Georgetown University’s Newspaper of Record since 1920

The Hoya

Georgetown University’s Newspaper of Record since 1920

The Hoya

Georgetown University’s Newspaper of Record since 1920

The Hoya

Georgetown Deserves an Independent Newspaper

In looking back at our last 85 years with this issue, which comes 85 years to the day that The Hoya was founded, it is both fitting and appropriate to take this opportunity to look at the future of Georgetown’s newspaper of record.

The editors of The Hoya work diligently every week to produce the best possible newspaper for the campus community. And that is why the editors of The Hoya have concluded that it is time for The Hoya to become independent of Georgetown University.

Once The Hoya becomes an independent publication, it will be able to most effectively manage its resources and make its own decisions to better reach its primary goal – serving the campus community. The Hoya will become a better newspaper and its staff better journalists.

Georgetown University deserves an independent newspaper – a newspaper that has full control over its editorial and financial operations.

Incorporation and independence will offer greater responsibility, accountability and flexibility for the editorial and business offices of The Hoya. By creating a newsroom and business office that remain independent of the university, The Hoya will be able to not only maintain full control over the day-to-day editorial and financial decisions of the newspaper but also set and maintain the long-term growth plans for the newspaper.

It is no coincidence that the nation’s finest college newspapers are also independent. Every Ivy League school. Notre Dame, Duke, Stanford, Boston College, George Washington and the list goes on. Certainly, Georgetown belongs in this league. Independence has long been a dream for Hoya editors, a dream long overdue.

Ever since Joseph Mickler (C ’20) and his peers began this newspaper in a Ryan Hall dormitory room 85 years ago, editors have made countless decisions that affect the operation of the newspaper.

Mickler might be surprised to see what The Hoya has become. Today it publishes, on average, 16 pages twice each week. It operates a budget of $250,000, generating an average $40,000 profit every year for the past decade. It has expanded its coverage, added issues and built a strong name for itself on campus and off. And it remains the best education in journalism available at Georgetown University.

But everyone agrees that this newspaper has a great deal of room for improvement. Complete financial freedom will offer editors the chance to reinvest their profits back into the newspaper. Under the status quo, Media Board approval for new initiatives often impedes innovation and progress. Editors have few incentives to work to turn a profit because the Media Board, not The Hoya, chooses how to allocate all of this money between the university’s nine media organizations.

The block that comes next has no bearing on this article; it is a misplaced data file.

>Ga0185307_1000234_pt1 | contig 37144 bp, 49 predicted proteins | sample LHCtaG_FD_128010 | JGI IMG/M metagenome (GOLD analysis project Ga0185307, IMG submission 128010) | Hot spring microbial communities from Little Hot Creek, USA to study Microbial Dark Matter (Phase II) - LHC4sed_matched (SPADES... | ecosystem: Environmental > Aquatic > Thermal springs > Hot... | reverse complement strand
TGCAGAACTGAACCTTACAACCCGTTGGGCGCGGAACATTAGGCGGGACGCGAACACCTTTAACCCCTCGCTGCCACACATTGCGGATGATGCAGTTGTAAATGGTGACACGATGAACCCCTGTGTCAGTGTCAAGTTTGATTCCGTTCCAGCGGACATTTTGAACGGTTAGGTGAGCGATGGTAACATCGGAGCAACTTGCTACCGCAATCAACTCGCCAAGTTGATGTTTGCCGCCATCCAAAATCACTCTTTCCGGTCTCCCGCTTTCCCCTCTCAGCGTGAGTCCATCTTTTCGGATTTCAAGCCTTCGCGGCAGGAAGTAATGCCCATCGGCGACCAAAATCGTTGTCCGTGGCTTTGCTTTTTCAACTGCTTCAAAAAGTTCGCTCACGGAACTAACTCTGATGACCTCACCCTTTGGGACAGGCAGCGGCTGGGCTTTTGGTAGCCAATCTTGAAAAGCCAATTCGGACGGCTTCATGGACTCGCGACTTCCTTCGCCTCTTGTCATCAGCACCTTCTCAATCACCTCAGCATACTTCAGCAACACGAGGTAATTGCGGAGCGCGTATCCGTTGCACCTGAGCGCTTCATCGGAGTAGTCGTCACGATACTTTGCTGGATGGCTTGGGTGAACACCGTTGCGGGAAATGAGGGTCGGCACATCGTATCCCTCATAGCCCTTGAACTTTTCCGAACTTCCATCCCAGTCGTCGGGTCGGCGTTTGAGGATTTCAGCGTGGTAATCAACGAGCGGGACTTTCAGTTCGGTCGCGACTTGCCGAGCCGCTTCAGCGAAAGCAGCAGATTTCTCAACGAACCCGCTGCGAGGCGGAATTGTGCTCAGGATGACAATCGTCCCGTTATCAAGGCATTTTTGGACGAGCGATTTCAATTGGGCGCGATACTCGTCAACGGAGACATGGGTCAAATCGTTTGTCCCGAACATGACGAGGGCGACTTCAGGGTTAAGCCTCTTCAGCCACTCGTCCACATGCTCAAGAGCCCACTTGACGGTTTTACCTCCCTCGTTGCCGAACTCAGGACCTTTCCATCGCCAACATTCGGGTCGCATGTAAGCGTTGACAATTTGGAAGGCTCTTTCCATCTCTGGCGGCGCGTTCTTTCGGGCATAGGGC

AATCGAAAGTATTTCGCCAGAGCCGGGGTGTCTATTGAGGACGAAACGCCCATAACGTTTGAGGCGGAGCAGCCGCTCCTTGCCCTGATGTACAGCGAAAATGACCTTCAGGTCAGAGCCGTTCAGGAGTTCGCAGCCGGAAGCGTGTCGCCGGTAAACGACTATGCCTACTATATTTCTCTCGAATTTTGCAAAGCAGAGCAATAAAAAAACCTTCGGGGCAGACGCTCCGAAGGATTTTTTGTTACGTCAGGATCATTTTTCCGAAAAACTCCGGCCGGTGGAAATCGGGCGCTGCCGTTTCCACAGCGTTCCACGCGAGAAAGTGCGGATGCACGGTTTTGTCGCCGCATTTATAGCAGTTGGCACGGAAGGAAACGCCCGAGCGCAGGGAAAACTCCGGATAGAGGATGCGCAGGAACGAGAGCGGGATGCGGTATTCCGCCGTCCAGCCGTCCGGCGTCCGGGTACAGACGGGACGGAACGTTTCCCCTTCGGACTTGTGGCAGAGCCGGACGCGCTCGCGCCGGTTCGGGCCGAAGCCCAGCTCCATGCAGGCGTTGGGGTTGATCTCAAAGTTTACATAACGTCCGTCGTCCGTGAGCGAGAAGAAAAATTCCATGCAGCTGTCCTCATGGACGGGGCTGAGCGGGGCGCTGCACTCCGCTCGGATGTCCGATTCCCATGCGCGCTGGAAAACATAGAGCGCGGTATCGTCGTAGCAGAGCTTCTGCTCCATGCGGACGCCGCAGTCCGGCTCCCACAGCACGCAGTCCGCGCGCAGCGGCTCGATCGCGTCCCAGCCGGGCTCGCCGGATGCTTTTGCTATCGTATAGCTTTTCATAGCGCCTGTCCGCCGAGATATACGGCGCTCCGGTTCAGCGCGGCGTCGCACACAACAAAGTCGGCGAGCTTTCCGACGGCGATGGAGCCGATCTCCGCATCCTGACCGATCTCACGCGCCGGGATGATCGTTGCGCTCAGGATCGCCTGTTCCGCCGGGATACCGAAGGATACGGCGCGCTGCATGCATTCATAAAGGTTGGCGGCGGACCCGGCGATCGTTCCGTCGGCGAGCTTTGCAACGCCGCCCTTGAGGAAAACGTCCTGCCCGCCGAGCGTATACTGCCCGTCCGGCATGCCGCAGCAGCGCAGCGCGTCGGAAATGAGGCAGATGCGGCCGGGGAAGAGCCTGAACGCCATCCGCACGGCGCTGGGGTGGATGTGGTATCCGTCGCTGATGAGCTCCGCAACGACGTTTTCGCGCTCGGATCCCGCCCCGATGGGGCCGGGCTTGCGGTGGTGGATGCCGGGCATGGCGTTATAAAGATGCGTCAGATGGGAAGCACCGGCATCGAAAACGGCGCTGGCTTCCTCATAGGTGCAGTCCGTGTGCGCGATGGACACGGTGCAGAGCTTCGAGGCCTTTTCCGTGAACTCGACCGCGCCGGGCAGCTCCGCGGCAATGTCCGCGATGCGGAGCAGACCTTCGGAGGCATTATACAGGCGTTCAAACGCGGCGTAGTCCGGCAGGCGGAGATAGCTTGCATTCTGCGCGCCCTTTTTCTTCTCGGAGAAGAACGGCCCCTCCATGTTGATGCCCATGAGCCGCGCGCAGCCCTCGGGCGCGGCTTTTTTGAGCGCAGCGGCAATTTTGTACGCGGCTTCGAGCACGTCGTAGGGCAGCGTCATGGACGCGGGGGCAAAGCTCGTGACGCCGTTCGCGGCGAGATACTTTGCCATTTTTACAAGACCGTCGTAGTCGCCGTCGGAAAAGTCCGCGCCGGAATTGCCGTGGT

As a matter of fairness, editors that work 30 and more hours every week should be paid. The Hoya should be able to recruit a larger paid business staff to increase advertising revenue.

The staff should be able to invest some of its earnings into office equipment that will only add to the quality of the newspaper. The Hoya can become a better newspaper, more accountable to itself and its readers, if it is given the chance to properly govern itself.

For sure, independence will not solve all of the newspaper’s challenges and it will likely add a whole new set of challenges. At present, the board of directors is devising the necessary checks and balances to ensure that the newspaper comfortably maintains responsible leadership.

The Hoya’s board of directors and board of editors voted to approve the move to independence last spring. Since then, top editors have met with student leaders, faculty senators and university administrators to make the newspaper’s case for independence. Today, we wish to make clear our aspirations and plans to our most important audience, our readers.

While an independent newspaper may be a first for Georgetown, independent and thriving student organizations are not new to Georgetown. Both the Credit Union and The Corp illustrate the enormous potential for student initiative. And both of these independent Georgetown institutions reinforce the importance of a strong working relationship with the university.

The Hoya remains committed to preserving the friendly and supportive relationship that it currently has with Georgetown’s administration, faculty and staff, as they are the newspaper’s link to the group we most strongly seek to serve – Georgetown students. The Hoya does not wish to leave Georgetown. It only seeks to retain a higher level of autonomy so that it can better serve Georgetown.

At the heart of the drive for independence is a deep-seated desire to significantly improve the operating system of The Hoya for future generations of Hoyas. The Hoya will always remain committed to the same high standards of responsibility and fairness in reporting, striving to inform, persuade and entertain the campus community.

The upcoming semester promises to be exciting in many ways. In April we will celebrate our 85th year with an alumni weekend, just as we mark our anniversary today with this issue.

But beyond this semester, an independent Hoya will ensure that the next 85 years will give Georgetown cause to, as Mickler wrote in the first issue of this newspaper, “applaud.using both hands with all the enthusiasm you can muster for the occasion.”

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